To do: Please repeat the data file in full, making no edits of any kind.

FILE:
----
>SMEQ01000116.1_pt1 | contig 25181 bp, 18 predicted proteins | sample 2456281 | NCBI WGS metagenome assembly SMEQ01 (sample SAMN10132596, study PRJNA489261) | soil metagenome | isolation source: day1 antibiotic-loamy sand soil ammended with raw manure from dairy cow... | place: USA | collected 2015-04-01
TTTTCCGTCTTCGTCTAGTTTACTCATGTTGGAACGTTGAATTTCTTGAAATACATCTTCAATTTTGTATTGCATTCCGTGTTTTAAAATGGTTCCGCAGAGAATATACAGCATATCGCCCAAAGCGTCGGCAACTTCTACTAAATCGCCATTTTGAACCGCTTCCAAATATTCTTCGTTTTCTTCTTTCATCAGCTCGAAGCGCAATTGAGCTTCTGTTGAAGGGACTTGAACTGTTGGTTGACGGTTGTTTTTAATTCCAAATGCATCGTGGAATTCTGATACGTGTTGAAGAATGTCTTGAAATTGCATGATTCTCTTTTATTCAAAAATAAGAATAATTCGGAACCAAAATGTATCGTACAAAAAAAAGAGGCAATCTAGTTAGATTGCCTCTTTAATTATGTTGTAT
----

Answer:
>SMEQ01000116.1_pt1 | contig 25181 bp, 18 predicted proteins | sample 2456281 | NCBI WGS metagenome assembly SMEQ01 (sample SAMN10132596, study PRJNA489261) | soil metagenome | isolation source: day1 antibiotic-loamy sand soil ammended with raw manure from dairy cow... | place: USA | collected 2015-04-01
TTTTCCGTCTTCGTCTAGTTTACTCATGTTGGAACGTTGAATTTCTTGAAATACATCTTCAATTTTGTATTGCATTCCGTGTTTTAAAATGGTTCCGCAGAGAATATACAGCATATCGCCCAAAGCGTCGGCAACTTCTACTAAATCGCCATTTTGAACCGCTTCCAAATATTCTTCGTTTTCTTCTTTCATCAGCTCGAAGCGCAATTGAGCTTCTGTTGAAGGGACTTGAACTGTTGGTTGACGGTTGTTTTTAATTCCAAATGCATCGTGGAATTCTGATACGTGTTGAAGAATGTCTTGAAATTGCATGATTCTCTTTTATTCAAAAATAAGAATAATTCGGAACCAAAATGTATCGTACAAAAAAAAGAGGCAATCTAGTTAGATTGCCTCTTTAATTATGTTGTAT